Nothing these days seems to say WHAT we do or what need we are fulfilling. Some days I feel like I am the only person still saying The purpose of the free public library is to create an informed citizenry that is capable of participating in self-governance. I thought that was what the American library was for. And, from THAT comes a whole lot of ways to provide that service and to define “What” an informed citizen is. As in, does access to the Sopranos TV show help you self govern? In my mind yes, because it allows you to participate in discussions based in popular culture that lead to communication and conversation about our society, culture, and way of life which ultimately impacts our politics and how we govern ourselves.

At another place on the IFLA website it says: ‘The public library, the local gateway to knowledge, provides a basic condition for lifelong learning, independent decision-making and cultural development of the individual and social groups.’ (IFLA/UNESCO Public Library Manifesto, 1994) Frankly I don’t agree. This mission makes us easily replaceable…which is really something we should avoid. I mean, in this definition you could replace public library with bookstore, Internet, social club, church group…you name it.

Now this statement (oddly also in IFLA–they seem to have some confusion on what they think the library is) is the best…but still not as clear and concise as the one I always use (which also makes us irreplaceable): ‘A public library is an organization established, supported and funded by the community, either through local, regional or national government or through some other form of community organization. It provides access to knowledge, information and works of the imagination through a range of resources and services and is equally available to all members of the community regardless of race, nationality, age, gender, religion, language, disability, economic and employment status and educational attainment.This one is [also] lacking because it doesn’t say WHY we do this…and THAT is the most crucial piece.

And, as a public library director I fight the constant battle with the politicians, the non-user taxpayers, the staff and frankly some days inside my own head of WHY do we do this…Are we still relevant? What is the point? And, when I consider the 21st century library, I still feel like the HOW needs grounding in the WHY.

During my MBA program they talked a lot about the sustainable business. A company that makes buggy whips or wagon wheels is going to be out of business in short order versus the business that makes accessories for things that transport people. If libraries want to last from century to century then we have to stay grounded in WHY we are unique and then HOW to provide the service in the current landscape. But don’t let the How overshadow the Why. NO ONE does what we do, IF you look at the free and equal access to information for all citizens to create a people capable of sustainable self-government. We take it for granted, but ours is a system dependant upon a populace capable of sustaining itself. The Roman republic only lasted 565 years…we are on year 235.”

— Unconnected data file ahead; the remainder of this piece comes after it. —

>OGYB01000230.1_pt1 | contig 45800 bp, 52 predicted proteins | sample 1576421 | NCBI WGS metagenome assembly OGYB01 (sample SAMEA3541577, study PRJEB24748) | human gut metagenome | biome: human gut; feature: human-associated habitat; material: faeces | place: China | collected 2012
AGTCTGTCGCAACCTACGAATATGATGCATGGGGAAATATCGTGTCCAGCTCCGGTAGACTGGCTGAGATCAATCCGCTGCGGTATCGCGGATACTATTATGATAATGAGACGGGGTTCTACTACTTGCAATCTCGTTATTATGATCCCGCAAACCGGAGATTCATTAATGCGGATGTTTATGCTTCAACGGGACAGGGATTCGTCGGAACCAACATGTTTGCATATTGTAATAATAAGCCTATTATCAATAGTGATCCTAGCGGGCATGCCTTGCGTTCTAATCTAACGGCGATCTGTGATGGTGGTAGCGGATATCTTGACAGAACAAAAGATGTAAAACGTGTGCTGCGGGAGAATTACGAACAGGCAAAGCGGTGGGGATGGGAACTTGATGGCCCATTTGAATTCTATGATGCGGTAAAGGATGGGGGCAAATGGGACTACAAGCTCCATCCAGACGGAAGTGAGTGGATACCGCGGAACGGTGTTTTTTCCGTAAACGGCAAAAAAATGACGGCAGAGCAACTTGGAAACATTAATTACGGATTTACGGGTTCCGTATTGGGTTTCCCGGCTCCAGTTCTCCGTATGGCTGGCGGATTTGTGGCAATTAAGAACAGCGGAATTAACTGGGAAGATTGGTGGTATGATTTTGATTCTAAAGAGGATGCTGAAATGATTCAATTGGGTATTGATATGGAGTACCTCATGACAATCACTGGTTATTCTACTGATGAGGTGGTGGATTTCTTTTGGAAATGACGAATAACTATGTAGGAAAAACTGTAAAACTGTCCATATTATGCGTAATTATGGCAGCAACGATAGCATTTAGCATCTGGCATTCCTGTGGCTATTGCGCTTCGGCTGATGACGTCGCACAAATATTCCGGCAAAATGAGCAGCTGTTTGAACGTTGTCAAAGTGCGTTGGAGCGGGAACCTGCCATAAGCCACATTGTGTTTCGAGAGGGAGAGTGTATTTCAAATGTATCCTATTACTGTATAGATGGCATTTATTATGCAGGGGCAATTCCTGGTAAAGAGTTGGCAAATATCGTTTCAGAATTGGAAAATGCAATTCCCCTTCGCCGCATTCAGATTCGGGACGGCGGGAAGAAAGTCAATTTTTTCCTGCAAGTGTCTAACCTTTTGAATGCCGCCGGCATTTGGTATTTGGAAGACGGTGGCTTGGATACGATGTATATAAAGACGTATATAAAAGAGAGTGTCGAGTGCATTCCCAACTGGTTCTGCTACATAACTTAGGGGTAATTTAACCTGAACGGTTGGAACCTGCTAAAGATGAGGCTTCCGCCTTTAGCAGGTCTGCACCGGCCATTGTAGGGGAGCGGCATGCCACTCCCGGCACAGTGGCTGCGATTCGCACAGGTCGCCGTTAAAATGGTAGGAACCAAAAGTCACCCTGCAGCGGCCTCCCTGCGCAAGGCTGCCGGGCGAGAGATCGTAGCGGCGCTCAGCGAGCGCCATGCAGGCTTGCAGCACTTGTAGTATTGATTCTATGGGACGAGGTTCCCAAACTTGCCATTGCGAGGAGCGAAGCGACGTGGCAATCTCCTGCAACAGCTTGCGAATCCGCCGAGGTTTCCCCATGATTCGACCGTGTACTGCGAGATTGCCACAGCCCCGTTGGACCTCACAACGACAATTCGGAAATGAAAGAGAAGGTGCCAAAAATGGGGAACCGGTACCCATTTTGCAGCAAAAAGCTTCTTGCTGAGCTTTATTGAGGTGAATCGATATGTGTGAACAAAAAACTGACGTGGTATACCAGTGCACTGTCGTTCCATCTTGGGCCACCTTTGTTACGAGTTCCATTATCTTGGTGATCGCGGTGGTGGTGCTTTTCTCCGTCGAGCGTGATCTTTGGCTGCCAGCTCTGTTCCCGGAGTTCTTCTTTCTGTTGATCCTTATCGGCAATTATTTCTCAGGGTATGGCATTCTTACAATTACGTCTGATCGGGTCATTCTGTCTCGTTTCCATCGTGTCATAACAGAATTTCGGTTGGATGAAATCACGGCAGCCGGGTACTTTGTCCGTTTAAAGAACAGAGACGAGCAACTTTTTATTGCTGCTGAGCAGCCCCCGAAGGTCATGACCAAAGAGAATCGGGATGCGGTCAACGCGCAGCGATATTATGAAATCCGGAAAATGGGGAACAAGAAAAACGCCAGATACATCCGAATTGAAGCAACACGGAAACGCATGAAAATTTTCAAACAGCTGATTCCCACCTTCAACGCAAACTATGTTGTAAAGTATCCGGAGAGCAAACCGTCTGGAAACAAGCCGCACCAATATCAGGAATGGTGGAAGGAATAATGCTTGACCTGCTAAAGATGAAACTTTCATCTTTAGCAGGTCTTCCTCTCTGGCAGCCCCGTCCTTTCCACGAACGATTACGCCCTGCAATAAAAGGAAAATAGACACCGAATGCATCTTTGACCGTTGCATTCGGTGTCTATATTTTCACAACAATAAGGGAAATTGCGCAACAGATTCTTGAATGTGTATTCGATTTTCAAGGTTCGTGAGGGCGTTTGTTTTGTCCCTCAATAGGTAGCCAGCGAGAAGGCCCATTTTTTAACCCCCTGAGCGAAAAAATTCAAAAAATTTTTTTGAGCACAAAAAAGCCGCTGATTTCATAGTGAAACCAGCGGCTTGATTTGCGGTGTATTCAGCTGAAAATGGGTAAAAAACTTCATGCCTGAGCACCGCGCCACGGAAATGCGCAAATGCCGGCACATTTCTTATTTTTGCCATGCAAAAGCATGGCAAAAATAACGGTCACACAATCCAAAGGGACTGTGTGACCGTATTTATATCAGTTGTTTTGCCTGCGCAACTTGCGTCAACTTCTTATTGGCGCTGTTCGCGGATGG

[End quote]

If any additional justification for the Director’s argument is needed, it can be found in a quote from President James Madison in a letter written in 1822;
“A popular government without popular information or the means of acquiring it is but a prologue to a farce or a tragedy, or perhaps both. Knowledge will forever govern ignorance: And a people who mean to be their own Governors, must arm themselves with the power which knowledge gives.”

In the Supreme Court case Houchins v. KQED, Inc., 438 U.S. 1, 438 U.S. 30-32 (1978) Justice Stevens wrote a dissenting opinion in which he quoted Madison:
“The preservation of a full and free flow of information to the general public has long been recognized as a core objective of the First Amendment to the Constitution. . . . In addition to safeguarding the right of one individual to receive what another elects to communicate, the First Amendment serves an essential societal function. Our system of self-government assumes the existence of an informed citizenry.” [Emphasis added.]

The reason libraries are needed is because it is a fundamental right of America’s citizens to have free access to information and knowledge.

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OCLC: Perceptions of Libraries 2010 Report

Good news? Not hardly!

OCLC’s Report to the Membership “Perceptions of Libraries, 2010: Context and Community” is the latest in a series of such reports on OCLC’s efforts to “learn about the attitudes and habits of the emerging ‘online information consumer’.” Putting the study results in “Context”, OCLC announces;

Not only are Americans using the library and its many services more, they also see increased value of the library for themselves and for their communities. They agree—overwhelmingly—that librarians are valuable. And they believe—overwhelmingly—that libraries equal books.